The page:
Retailers are tentatively re-opening the stores that were shuttered in mid-March due to Covid-19.
On Monday Macy’s is planning to reopen 68 department stores in states that will permit it. Then, over the next six weeks it plans to reopen all of its 775 stores, including its major flagships in Manhattan.
Even those retailers that are less bold are making plans for re-opening. Apple may open a few stores in the first half of May, Apple CEO Tim Cook told Bloomberg but “not a large number.”
A key question, at least for mall owners, is that as retailers restart operations, can landlords expect to see tenants pay their rents again?
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Certainly April was a wash for these companies. New figures from Nareit show that sShopping centers collected 46.2% of typical April rents. That is compared with industrial REITs collecting 99% of typical rents in April and office REITs collecting 89.3% of typical April rents.
These May re-openings will not show up on May 1 for rent collections, says John Worth, Nareit EVP for research and investor outreach. Retail REITs will continue to collect rents from providers of essential services such as grocery stores, but that will not necessarily offset the missing rents from non-essential businesses, he tells GlobeSt.com.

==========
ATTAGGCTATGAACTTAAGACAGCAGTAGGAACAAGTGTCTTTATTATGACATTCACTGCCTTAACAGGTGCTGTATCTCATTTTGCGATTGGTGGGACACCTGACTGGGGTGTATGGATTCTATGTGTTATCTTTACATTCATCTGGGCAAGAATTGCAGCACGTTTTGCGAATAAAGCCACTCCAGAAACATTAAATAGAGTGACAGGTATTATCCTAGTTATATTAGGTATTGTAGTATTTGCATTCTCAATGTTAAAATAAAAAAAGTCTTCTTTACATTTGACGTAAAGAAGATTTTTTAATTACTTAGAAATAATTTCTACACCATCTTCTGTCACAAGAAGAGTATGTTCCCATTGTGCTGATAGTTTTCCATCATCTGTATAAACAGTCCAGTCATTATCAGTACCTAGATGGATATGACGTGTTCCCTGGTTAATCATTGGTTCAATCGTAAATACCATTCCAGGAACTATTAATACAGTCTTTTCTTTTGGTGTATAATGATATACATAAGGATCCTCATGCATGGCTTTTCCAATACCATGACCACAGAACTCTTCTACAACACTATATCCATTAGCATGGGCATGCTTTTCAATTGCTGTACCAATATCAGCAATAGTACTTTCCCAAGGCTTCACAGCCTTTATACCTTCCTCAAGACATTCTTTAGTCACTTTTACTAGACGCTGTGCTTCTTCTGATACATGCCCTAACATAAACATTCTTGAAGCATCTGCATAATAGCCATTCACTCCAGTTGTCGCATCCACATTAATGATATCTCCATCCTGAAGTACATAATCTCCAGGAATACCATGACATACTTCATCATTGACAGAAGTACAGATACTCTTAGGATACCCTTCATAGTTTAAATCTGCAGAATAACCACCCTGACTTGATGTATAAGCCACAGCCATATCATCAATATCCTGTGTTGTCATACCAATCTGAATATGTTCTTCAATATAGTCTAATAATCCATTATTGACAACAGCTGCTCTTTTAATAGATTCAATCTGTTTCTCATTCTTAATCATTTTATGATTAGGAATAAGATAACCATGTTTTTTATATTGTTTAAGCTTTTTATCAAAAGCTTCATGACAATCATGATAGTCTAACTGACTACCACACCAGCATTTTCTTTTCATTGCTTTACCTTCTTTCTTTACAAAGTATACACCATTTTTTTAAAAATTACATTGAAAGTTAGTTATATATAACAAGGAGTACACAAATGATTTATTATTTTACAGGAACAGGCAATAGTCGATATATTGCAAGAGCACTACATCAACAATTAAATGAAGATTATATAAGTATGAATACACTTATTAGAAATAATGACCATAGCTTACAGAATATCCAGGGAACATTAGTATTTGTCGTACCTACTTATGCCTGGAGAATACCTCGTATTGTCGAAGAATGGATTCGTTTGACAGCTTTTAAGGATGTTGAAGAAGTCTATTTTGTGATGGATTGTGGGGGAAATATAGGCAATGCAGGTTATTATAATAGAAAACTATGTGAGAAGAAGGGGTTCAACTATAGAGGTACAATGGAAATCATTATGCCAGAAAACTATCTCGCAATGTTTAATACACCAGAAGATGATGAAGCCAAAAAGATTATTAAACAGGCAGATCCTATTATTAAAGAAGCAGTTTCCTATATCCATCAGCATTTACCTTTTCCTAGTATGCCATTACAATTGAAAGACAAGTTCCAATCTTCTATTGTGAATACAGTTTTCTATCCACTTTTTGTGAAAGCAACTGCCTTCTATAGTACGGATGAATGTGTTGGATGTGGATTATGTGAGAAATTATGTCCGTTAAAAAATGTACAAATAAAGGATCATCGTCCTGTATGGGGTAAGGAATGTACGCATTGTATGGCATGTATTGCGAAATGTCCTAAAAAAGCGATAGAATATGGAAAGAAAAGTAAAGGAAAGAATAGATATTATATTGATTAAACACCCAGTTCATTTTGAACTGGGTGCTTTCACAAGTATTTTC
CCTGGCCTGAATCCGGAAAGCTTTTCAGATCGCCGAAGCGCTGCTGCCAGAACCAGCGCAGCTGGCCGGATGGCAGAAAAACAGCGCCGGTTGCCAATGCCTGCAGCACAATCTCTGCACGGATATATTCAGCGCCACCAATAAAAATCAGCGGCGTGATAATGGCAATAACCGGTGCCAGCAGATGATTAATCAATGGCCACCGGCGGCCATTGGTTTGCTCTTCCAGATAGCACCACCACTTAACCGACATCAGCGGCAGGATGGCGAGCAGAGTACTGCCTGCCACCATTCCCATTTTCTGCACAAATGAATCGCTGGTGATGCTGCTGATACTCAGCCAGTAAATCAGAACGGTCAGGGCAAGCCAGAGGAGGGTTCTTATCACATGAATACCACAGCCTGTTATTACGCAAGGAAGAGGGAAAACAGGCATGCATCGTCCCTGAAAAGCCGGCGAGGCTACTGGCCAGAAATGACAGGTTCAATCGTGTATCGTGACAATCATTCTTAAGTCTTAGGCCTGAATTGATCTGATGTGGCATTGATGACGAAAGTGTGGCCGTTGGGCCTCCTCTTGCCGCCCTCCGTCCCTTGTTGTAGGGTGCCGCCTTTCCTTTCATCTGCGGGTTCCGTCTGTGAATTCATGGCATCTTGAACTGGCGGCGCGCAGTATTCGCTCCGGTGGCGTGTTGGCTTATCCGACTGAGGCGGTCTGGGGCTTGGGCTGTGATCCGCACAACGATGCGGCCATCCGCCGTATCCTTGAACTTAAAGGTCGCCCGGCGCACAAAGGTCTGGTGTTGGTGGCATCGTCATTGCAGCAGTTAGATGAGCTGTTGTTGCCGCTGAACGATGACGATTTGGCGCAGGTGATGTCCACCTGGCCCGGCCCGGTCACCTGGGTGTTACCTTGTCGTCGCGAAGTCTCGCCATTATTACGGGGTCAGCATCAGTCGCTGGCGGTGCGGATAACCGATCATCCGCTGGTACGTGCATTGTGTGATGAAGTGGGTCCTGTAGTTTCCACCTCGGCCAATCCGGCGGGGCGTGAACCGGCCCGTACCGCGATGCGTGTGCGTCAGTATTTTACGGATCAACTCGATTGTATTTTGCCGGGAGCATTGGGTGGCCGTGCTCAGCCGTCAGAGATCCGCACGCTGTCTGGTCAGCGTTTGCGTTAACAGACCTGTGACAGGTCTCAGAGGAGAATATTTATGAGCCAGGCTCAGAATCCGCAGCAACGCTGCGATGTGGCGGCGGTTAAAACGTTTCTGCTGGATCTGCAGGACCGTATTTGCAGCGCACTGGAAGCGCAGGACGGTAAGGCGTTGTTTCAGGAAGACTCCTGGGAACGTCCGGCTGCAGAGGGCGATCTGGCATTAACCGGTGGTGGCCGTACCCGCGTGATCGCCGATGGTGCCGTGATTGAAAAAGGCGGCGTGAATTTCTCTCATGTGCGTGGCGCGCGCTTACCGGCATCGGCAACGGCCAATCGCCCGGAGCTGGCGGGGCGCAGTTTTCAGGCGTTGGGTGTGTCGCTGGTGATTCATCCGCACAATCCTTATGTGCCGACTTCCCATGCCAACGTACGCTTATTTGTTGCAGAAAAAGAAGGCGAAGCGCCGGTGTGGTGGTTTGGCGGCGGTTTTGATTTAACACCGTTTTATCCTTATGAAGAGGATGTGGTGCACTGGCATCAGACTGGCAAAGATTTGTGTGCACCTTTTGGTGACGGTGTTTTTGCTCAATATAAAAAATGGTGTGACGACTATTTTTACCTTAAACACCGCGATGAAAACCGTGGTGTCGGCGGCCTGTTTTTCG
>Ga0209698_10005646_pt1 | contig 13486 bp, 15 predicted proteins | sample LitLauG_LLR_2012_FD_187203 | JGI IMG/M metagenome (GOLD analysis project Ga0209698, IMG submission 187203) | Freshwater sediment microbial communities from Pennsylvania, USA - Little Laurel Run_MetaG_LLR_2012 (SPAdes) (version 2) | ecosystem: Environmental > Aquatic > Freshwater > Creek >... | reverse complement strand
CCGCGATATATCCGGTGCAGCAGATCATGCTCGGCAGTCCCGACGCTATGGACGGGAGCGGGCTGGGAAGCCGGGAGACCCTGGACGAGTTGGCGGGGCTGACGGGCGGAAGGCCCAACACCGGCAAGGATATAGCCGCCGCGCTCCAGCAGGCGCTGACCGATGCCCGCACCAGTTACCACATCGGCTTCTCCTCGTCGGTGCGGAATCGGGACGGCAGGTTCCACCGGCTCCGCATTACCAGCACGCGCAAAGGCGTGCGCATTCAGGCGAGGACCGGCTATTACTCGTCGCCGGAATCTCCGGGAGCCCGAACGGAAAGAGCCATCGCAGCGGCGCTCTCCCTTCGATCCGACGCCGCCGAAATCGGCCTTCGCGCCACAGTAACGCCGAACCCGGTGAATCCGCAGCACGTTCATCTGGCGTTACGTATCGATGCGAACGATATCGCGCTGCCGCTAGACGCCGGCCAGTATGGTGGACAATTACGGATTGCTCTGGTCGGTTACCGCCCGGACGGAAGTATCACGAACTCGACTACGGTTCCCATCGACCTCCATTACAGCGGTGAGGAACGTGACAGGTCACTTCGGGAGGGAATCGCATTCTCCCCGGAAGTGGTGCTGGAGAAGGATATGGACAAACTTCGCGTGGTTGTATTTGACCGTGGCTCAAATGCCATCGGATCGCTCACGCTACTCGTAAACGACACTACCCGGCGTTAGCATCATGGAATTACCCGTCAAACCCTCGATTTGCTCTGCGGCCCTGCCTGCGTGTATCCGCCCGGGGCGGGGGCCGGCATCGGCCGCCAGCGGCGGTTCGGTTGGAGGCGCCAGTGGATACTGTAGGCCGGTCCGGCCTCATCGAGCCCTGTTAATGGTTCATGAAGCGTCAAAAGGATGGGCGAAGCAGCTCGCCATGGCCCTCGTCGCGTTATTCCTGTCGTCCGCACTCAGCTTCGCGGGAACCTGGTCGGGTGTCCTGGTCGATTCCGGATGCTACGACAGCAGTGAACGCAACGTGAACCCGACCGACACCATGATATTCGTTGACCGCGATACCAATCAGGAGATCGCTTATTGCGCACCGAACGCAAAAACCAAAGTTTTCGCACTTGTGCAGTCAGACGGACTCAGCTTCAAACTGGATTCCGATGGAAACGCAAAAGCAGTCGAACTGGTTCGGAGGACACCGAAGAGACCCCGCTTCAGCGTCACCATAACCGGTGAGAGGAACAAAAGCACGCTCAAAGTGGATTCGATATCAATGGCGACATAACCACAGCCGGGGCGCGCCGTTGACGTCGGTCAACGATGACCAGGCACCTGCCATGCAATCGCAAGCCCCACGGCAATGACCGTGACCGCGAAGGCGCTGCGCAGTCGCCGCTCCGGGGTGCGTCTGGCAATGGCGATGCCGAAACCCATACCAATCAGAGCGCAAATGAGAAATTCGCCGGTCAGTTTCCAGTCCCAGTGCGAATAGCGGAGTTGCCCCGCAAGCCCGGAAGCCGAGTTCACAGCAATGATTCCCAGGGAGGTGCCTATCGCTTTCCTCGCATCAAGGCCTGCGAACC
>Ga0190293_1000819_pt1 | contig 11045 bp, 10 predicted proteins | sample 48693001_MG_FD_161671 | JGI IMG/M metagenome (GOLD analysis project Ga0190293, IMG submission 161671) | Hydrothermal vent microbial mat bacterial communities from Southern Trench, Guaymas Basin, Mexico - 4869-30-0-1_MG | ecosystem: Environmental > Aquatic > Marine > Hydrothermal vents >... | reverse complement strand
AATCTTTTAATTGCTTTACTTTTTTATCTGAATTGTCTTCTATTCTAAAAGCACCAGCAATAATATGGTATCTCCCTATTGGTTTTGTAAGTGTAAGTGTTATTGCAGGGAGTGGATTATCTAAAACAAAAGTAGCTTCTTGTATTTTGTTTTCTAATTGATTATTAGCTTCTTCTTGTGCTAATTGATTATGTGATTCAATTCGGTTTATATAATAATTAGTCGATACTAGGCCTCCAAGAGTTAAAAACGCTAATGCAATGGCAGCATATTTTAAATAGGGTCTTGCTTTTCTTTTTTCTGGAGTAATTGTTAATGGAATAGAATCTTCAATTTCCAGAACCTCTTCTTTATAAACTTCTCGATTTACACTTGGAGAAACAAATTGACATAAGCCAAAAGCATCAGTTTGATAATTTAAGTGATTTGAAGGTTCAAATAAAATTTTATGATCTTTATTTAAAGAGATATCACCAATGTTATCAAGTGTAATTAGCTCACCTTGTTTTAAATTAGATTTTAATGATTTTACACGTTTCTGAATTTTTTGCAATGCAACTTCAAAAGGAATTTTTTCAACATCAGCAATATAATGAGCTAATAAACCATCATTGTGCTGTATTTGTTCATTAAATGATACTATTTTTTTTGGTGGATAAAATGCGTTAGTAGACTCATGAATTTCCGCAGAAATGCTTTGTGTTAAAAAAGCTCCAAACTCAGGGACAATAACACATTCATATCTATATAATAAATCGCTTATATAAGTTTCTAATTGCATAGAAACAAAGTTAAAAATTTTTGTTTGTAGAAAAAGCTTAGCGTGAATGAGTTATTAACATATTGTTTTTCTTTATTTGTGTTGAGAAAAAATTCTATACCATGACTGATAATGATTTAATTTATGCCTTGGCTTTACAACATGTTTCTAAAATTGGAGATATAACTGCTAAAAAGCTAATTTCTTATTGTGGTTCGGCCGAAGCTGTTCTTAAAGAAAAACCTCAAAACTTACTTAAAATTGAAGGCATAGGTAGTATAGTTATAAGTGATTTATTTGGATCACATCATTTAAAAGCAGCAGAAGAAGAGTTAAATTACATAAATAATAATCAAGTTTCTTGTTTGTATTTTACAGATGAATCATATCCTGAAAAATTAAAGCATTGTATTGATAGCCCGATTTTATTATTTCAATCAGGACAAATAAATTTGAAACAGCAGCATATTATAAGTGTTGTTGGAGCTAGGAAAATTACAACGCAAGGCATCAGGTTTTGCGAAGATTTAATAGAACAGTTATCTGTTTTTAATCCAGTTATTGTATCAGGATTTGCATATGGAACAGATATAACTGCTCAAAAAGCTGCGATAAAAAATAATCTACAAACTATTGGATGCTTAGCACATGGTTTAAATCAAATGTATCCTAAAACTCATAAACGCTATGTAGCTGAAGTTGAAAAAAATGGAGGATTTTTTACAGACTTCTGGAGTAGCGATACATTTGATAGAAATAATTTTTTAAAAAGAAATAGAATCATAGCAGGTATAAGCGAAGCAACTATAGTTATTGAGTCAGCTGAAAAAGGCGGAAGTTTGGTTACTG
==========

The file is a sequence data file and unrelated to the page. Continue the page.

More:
But May will still serve as a benchmark for retail owners looking at longer-term trends, he continues. “Whether consumers will come back to malls is a very important question out there,” he says. Much will depend on how safe consumers feel in these stores. There were drops in foot traffic before the start of the stay-at-home rules, Worth noted. “That raises the question of when the stay at home rules are lifted, will people be out in force? We won’t know until we actually see what is happening.”
There are signs that retail tenants believe they have a struggle ahead even beyond the stay at home orders. Some retail tenants are seeking to renegotiate their leases to include more favorable terms such as pandemic escape clauses. Others are refusing to share sales data with the landlords, according to the Wall Street Journal.
Rating agencies have a dim view of how department stores will perform in the near to middle term, with many being hit with negative downgrades including Macy’s, Kohl’s and Nordstrom, to name a few.
The longer-term the picture does not look good either. Green Street forecasts that more than half of the department stores serving as mall anchors are going to close permanently by the end of next year, according to a report in CNBC.
“This begs many questions,” Vince Tibone, an analyst at Green Street Advisors, told the publication. “What will a mall redevelopment look like post-Covid? Backfilling with any retail could be tough and most non-retail development now likely doesn’t pencil.”